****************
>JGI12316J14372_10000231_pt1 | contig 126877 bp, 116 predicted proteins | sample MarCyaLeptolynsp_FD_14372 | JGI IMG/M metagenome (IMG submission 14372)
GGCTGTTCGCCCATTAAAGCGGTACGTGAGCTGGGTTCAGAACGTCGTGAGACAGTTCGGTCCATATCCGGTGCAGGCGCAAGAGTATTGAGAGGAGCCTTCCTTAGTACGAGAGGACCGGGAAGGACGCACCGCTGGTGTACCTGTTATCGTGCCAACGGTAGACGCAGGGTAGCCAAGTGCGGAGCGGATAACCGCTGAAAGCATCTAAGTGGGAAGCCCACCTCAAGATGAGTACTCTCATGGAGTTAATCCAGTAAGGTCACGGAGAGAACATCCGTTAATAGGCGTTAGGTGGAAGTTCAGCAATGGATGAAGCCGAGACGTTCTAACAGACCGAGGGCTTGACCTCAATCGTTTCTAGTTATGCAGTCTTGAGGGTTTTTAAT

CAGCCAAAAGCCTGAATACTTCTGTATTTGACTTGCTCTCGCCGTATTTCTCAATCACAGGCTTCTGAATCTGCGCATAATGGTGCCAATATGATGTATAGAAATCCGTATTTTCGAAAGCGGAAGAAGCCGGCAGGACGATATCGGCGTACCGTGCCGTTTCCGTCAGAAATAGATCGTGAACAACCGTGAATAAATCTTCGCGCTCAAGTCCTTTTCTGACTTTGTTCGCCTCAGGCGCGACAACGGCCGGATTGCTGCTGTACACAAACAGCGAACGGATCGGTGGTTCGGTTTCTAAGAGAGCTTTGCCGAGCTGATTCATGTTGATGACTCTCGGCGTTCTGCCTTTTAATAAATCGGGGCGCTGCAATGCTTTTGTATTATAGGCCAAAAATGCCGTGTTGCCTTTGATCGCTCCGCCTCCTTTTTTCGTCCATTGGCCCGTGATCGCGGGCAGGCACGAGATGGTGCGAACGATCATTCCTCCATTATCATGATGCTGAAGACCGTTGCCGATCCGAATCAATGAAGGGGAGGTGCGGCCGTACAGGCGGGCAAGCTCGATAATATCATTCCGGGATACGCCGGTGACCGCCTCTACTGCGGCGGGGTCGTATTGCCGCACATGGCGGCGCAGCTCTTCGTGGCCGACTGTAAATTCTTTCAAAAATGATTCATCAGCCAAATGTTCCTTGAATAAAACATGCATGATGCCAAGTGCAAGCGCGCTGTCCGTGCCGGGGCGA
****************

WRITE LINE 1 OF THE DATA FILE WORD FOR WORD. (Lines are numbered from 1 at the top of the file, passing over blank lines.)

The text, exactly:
>JGI12316J14372_10000231_pt1 | contig 126877 bp, 116 predicted proteins | sample MarCyaLeptolynsp_FD_14372 | JGI IMG/M metagenome (IMG submission 14372)